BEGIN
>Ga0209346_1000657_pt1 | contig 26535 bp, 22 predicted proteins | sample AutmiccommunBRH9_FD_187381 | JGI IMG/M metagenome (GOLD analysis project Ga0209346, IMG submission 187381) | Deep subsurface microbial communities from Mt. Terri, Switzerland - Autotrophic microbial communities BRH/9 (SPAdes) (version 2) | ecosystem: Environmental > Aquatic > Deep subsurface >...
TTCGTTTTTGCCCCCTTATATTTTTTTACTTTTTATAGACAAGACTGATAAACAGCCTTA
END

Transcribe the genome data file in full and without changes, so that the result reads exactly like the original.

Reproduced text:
>Ga0209346_1000657_pt1 | contig 26535 bp, 22 predicted proteins | sample AutmiccommunBRH9_FD_187381 | JGI IMG/M metagenome (GOLD analysis project Ga0209346, IMG submission 187381) | Deep subsurface microbial communities from Mt. Terri, Switzerland - Autotrophic microbial communities BRH/9 (SPAdes) (version 2) | ecosystem: Environmental > Aquatic > Deep subsurface >...
TTCGTTTTTGCCCCCTTATATTTTTTTACTTTTTATAGACAAGACTGATAAACAGCCTTA